Today’s cuppa: chai spiced black tea, office coffee.
On the scripted-show sets I’ve visited lately — indeed, all the ones I’ve visited since the end of the WGA strike — the talk has been about whether or not SAG (the Screen Actors Guild) would also walk out. The union’s contract expires Monday, and near as I can tell, there is neither a new contract nor a call for a strike vote.
The New York Times says maybe.
Slate says no.
I say, I hope not.
Continuing the same position I had during the Writers Guild walkout, I don’t take sides in labor disputes to which I’m not a party. In this situation, I confine my concerns to the collateral damage — the crews and office staffs and caterers and truck drivers and all the other employees and ancillary businesses that already took a body blow over the three-month WGA shutdown.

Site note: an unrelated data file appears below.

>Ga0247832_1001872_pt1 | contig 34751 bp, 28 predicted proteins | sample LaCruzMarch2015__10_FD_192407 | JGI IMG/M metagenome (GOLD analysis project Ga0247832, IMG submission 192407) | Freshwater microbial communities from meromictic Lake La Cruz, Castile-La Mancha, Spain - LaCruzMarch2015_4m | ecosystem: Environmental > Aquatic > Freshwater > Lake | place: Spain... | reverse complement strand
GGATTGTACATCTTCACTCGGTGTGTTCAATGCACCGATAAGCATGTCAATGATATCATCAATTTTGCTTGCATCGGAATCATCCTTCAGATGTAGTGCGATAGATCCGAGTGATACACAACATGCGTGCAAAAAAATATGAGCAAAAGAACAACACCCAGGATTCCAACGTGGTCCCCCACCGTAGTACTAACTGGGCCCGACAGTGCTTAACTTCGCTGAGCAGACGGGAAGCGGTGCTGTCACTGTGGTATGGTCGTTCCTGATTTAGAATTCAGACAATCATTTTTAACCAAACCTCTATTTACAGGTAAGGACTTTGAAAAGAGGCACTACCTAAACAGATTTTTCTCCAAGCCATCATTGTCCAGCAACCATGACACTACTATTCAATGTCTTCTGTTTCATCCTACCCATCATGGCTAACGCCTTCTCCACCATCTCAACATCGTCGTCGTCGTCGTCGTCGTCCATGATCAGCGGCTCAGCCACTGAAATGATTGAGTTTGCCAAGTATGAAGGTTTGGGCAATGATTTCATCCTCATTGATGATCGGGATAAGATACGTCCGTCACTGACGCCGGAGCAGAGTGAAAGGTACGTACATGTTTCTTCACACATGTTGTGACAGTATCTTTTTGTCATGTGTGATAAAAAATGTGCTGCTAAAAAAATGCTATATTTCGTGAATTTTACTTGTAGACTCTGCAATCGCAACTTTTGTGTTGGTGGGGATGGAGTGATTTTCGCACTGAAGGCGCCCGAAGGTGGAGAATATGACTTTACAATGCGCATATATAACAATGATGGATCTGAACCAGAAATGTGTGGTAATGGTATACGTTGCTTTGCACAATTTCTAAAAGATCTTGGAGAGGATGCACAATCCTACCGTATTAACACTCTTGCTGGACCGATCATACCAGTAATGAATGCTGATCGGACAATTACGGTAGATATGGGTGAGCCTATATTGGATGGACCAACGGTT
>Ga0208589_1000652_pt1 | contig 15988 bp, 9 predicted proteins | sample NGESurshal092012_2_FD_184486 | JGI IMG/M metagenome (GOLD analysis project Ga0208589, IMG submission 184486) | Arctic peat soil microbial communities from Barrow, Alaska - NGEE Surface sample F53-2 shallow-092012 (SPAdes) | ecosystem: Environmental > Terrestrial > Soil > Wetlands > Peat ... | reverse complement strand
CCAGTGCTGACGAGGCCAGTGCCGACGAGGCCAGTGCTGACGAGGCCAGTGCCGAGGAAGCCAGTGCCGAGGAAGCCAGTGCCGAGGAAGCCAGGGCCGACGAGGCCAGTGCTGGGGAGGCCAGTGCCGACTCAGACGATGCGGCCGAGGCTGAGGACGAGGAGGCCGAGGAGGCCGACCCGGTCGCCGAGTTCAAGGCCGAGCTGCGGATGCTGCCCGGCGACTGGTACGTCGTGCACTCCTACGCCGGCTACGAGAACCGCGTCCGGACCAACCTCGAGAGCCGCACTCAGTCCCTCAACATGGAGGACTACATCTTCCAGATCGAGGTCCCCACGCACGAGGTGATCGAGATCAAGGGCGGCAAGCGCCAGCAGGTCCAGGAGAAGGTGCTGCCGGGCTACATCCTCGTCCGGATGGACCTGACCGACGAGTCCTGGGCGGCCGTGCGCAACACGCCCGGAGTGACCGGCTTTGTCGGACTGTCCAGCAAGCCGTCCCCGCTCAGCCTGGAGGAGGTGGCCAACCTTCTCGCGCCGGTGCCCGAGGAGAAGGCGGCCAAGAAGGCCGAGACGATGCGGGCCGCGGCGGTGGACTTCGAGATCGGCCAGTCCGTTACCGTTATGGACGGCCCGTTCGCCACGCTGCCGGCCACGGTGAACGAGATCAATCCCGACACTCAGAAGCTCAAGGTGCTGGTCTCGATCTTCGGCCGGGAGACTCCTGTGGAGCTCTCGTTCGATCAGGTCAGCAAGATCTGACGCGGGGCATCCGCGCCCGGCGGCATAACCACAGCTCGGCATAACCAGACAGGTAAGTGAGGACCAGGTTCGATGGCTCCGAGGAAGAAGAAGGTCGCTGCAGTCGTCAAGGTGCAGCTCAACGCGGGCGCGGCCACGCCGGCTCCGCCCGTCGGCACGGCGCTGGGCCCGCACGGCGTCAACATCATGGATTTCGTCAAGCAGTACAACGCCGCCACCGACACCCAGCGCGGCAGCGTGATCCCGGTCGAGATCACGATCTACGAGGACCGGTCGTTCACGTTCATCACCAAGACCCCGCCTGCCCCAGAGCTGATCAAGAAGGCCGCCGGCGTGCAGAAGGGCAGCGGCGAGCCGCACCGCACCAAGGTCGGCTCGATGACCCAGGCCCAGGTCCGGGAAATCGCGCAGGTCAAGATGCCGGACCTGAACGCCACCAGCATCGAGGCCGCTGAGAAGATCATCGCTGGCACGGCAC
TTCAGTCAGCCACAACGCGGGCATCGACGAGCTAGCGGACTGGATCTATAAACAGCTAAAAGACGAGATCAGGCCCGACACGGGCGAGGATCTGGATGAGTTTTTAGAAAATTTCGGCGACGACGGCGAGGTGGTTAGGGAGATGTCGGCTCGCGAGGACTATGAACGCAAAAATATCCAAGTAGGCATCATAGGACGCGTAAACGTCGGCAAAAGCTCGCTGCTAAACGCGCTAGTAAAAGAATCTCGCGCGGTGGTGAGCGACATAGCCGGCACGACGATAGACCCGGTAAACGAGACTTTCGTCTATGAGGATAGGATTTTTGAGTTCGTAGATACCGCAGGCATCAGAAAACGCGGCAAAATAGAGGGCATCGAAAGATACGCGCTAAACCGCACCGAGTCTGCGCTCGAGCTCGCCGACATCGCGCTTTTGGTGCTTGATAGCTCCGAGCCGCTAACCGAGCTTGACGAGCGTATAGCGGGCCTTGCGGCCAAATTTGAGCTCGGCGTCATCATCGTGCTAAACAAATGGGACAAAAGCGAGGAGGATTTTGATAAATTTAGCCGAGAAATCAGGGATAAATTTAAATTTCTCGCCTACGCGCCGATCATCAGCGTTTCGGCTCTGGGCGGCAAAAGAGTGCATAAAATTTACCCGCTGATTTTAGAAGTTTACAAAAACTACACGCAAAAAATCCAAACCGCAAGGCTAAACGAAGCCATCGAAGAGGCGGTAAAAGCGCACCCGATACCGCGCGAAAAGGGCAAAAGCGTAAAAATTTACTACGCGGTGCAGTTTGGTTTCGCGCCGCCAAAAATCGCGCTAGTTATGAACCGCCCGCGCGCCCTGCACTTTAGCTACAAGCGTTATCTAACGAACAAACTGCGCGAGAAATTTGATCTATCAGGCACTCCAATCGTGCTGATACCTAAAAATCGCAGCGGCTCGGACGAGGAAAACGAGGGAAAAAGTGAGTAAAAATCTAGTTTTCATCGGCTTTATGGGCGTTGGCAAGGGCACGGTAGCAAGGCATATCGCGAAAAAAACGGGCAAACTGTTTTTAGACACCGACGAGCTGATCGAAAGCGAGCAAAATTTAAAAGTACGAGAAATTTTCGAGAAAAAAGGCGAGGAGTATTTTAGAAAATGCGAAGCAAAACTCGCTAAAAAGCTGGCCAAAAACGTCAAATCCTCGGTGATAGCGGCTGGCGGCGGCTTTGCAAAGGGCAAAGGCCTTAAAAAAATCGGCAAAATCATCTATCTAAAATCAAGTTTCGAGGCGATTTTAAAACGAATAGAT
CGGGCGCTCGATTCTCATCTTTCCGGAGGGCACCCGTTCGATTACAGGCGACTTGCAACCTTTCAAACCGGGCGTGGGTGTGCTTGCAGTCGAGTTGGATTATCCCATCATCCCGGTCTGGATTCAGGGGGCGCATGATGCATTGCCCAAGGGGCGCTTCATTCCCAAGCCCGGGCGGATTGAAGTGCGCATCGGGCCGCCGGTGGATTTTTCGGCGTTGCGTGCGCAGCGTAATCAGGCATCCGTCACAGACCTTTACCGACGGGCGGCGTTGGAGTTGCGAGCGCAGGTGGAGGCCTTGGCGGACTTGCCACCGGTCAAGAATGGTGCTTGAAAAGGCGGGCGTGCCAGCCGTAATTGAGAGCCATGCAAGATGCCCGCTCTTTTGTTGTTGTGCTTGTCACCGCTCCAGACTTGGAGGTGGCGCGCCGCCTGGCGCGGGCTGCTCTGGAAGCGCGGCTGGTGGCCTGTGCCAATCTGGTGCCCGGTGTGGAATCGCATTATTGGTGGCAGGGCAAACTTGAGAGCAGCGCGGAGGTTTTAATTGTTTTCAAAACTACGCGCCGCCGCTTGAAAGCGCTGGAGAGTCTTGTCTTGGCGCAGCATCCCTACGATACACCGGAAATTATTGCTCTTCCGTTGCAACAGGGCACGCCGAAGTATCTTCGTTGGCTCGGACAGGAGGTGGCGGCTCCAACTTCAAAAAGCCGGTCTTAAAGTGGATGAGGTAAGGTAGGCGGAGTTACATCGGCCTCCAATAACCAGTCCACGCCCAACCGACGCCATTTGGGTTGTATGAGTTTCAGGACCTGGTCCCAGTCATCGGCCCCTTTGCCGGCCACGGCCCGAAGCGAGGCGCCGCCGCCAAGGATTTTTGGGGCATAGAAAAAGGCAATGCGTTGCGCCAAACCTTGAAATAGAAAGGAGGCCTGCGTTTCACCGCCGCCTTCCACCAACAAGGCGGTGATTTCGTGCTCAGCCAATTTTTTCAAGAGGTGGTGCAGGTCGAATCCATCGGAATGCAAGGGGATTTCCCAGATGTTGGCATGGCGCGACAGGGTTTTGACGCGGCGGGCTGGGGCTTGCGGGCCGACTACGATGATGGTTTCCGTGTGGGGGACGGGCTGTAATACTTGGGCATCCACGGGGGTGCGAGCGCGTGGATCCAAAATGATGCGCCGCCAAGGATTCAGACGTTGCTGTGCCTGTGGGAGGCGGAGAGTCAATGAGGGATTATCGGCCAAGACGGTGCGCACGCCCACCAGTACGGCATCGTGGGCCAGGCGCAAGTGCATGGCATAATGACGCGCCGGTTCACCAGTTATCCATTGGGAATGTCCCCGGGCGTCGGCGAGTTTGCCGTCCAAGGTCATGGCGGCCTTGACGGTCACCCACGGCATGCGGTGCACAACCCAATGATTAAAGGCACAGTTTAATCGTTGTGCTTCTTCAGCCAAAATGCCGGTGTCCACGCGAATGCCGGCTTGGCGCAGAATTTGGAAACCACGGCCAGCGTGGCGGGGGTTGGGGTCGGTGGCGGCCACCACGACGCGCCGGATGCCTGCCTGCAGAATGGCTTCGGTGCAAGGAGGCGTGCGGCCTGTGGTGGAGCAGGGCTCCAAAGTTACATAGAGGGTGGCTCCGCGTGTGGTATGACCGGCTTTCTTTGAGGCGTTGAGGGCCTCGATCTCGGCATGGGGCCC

After sitting on more sets than I care to count, my respect for crews has no bounds, and they’re just as important to the production process as studio executives, writers, directors and actors.
The way everyone does business in the media — and that includes my business — has changed, is changing and continues to change, whether we like it or not. There have been and will be casualties, and right now, I’m not sure anyone really knows how many and exactly who they’ll be when it all shakes out.
And I’m not just talking about the effects of new media, the Internet and all that stuff.
Entertainment isn’t like food or fuel or medical care or a roof over one’s head or clothing on one’s back. Movies and television (especially cable and premium channels) are luxury goods, ones people will give up if their budgets get squeezed hard enough.
There was just a story yesterday about Salt Lake City preteen sisters protesting the high gas prices that forced their parents to cancel their cable-TV subscription — which included daily doses of "Hannah Montana."
Here’s to hoping that everyone involved in the business remembers that and never takes their ultimate bosses — the audience members — for granted.